Type of Document Master's Thesis Author Gruen, Karen Davis URN etd-09292009-020343 Title Mesoscale temperature estimates for Western Virginia Degree Master of Science Department Fisheries and Wildlife Sciences Advisory Committee

Advisor Name Title Giles, Robert H. Jr. Committee Chair Smith, Eric P. Committee Member Stauffer, Dean F. Committee Member Keywords

- Atmospheric temperature
Date of Defense 1993-04-15 Availability restricted AbstractMaximum and minimum temperature for 14 stations in Western Virginia were used to develop a temperature estimation model. Locational data such as the UTM coordinates, elevation, aspect, distance from West Virginia and the distance to the coast and certain transformations of these variables were used as the independent variables. A variable was developed, called the distance-weighting variable, using the inverse distance to each of the 5 closest weather stations. The dependent variables selected were mean monthly maximum, mean monthly minimum, and mean monthly average temperatures. The statistical method used was stepwise regression analysis, with the diagnostic tools of the partial R2, the Cp, and the PRESS statistic being used as deciding factors for choosing a subset of 5 to 6 models to study closely. The Variance Inflation Factor and the Variance Proportion values were used to check for multicollinearity and to choose the final model.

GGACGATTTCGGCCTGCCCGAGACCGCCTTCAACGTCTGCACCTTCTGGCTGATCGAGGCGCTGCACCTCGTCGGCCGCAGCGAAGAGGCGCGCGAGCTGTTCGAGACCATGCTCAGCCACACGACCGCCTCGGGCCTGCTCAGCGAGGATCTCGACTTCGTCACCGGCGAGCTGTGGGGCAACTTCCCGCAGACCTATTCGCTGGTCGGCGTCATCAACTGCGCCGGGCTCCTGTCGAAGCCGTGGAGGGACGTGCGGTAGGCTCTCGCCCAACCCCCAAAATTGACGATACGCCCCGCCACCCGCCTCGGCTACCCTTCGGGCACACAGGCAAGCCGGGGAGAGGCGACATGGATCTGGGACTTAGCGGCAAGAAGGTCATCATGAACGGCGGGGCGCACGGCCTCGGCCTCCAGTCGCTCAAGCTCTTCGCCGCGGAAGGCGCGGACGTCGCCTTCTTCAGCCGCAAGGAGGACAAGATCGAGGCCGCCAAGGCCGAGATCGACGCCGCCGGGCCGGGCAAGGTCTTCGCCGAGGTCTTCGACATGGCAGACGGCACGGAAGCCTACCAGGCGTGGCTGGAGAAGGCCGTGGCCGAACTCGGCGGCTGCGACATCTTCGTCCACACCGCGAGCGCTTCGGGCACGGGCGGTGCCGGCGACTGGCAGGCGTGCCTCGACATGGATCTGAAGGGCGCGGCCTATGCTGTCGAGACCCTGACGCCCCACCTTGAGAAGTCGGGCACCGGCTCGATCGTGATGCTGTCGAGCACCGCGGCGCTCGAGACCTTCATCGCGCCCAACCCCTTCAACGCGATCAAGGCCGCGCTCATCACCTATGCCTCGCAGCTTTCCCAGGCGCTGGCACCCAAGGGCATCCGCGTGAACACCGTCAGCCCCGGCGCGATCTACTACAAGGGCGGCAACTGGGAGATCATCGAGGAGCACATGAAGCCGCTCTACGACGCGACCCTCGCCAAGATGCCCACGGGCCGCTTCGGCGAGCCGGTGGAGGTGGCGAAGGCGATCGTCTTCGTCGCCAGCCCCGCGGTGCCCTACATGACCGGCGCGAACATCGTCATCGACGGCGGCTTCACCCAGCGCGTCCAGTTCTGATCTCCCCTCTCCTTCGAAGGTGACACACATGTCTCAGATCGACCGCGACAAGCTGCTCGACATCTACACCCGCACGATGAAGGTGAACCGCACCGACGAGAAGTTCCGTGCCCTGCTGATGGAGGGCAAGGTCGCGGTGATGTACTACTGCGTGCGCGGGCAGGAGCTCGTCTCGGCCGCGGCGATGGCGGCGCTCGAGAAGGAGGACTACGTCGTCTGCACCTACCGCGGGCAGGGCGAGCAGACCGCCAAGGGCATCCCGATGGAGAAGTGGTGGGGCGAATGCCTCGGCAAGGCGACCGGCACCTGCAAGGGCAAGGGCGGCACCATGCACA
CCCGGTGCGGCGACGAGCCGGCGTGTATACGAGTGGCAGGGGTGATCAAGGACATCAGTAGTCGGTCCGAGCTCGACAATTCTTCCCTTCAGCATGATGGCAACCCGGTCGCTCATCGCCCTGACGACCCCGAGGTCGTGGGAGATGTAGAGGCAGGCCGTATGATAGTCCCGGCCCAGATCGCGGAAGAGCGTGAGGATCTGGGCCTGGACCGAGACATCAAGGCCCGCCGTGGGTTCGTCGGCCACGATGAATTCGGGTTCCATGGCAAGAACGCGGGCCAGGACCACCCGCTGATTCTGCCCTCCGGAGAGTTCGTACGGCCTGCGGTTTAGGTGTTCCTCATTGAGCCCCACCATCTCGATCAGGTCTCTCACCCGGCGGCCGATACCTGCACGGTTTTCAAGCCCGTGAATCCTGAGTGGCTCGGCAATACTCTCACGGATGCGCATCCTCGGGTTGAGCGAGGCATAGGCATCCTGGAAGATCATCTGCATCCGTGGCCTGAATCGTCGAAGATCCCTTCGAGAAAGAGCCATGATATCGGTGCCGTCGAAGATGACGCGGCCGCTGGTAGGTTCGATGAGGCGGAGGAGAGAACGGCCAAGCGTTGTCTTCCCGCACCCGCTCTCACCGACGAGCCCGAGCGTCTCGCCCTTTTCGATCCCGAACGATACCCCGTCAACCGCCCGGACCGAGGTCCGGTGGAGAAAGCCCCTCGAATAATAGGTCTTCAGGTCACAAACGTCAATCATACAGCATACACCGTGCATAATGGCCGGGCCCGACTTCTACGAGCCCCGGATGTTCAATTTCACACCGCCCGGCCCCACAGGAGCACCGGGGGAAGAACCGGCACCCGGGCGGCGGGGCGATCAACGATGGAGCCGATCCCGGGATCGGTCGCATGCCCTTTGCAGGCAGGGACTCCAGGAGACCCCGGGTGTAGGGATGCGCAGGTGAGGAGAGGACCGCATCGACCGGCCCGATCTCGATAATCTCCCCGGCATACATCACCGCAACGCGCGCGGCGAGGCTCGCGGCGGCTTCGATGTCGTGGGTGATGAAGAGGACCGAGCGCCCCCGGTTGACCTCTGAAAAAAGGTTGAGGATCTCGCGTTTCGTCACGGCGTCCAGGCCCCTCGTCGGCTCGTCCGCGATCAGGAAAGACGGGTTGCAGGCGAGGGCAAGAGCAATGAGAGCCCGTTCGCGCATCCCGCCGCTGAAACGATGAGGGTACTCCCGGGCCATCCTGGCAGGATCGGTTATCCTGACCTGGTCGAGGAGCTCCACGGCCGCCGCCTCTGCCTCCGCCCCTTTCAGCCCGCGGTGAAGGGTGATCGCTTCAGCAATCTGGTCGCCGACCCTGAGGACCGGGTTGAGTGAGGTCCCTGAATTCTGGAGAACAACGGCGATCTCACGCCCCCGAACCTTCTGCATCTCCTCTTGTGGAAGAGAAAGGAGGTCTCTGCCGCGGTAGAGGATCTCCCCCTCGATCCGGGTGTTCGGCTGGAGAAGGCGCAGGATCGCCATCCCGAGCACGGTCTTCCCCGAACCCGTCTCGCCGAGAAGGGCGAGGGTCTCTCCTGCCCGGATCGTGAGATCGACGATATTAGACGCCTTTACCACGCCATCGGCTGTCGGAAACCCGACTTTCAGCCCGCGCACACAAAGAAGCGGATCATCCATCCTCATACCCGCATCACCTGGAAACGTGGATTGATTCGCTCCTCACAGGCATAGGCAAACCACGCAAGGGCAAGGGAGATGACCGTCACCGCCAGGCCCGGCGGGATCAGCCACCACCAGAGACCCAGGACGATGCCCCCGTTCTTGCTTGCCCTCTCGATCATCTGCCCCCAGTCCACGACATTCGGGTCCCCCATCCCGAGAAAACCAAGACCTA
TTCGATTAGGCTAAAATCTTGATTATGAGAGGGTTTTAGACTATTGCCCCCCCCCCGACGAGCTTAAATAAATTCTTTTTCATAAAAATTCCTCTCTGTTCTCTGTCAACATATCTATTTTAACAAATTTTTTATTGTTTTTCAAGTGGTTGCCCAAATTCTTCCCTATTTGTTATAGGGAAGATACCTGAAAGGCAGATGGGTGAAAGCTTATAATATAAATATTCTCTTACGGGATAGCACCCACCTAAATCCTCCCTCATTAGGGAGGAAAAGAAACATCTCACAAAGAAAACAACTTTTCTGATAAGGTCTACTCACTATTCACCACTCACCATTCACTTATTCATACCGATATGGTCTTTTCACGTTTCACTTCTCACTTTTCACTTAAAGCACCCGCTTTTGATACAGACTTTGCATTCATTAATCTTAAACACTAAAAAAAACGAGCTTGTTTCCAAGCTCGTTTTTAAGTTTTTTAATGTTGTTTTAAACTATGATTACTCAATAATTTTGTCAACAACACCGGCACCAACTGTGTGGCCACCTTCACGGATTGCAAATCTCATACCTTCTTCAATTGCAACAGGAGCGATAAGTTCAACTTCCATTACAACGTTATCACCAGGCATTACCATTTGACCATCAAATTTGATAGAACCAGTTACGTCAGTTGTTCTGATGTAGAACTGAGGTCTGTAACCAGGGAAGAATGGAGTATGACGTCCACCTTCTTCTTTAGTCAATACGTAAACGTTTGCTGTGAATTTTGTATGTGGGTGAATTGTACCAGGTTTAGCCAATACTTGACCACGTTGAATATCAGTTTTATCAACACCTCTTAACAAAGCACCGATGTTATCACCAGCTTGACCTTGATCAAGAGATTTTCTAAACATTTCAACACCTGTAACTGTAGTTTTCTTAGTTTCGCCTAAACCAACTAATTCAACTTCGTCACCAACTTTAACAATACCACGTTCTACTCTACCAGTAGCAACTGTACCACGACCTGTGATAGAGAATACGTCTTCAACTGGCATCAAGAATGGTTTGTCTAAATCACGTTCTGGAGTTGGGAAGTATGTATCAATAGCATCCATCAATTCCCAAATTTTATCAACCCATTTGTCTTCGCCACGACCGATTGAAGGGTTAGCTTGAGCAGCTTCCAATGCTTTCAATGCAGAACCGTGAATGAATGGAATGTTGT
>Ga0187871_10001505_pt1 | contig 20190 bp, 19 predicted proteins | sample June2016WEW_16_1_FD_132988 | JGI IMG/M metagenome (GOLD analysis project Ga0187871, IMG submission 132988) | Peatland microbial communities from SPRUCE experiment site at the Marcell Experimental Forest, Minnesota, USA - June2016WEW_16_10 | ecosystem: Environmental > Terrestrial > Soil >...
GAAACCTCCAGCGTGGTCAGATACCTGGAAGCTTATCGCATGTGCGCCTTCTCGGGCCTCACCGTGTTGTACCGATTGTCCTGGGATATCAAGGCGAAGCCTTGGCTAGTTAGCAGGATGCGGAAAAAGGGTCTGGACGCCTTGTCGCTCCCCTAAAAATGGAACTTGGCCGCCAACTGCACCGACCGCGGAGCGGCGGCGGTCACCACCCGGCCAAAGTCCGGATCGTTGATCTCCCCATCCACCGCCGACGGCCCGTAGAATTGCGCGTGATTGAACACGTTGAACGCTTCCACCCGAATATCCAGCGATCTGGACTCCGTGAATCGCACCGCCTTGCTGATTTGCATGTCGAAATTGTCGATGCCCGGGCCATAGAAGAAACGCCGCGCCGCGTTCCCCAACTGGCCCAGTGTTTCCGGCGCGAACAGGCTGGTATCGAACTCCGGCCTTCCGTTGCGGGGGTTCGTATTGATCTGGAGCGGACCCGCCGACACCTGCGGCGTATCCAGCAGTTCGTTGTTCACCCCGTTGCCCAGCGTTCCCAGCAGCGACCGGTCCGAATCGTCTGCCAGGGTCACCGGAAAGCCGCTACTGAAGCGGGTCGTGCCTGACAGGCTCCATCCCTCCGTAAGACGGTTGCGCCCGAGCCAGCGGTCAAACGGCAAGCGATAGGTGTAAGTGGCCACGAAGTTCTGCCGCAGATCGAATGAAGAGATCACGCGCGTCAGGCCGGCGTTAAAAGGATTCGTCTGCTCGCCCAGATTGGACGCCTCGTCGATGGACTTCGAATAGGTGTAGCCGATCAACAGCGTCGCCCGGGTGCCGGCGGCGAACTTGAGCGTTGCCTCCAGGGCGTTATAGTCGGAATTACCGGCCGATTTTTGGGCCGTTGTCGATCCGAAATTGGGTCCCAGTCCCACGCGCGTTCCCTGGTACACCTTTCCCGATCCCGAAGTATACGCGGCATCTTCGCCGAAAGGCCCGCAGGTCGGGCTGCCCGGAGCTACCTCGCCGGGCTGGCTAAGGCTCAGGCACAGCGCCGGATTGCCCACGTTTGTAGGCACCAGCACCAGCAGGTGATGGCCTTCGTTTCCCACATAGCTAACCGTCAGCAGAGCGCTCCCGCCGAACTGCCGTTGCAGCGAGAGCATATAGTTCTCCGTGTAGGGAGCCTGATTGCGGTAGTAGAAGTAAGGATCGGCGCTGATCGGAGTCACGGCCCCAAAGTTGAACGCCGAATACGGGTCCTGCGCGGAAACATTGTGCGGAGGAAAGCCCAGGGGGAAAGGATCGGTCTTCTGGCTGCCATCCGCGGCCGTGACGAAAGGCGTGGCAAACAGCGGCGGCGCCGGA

The models developed here were compared to those in a study that was done in 1981 (Anderson 1981). Anderson (1981) also developed temperature equations, using data obtained from the same general area, but using a larger data set of approximately 120 weather stations, and using only locational data. An independent data set of years other than those used to develop the model were used to validate the models by estimating the temperatures and comparing these estimates with the actual temperature values, using a paired t-test. A 2-sided t-test was used to compare the actual temperatures with the estimates calculated with Anderson's (1981) models and to compare Anderson's estimates with the estimates calculated from the models developed in this study. The t-test generally showed that this study developed models that fit the data well and seemed to predict well. In two cases where the model developed did not estimate well, reasons for this departure from the normal were discussed and possible solutions proposed. I also explored a new way of describing a temperature zone. A negative exponential equation was developed for the potential absolute maximum temperature estimate for the area of Western Virginia. A BASIC program was developed for managers to derive the temperature estimates, either on a point-by-point basis, or for a file to be entered into a geographic information system.

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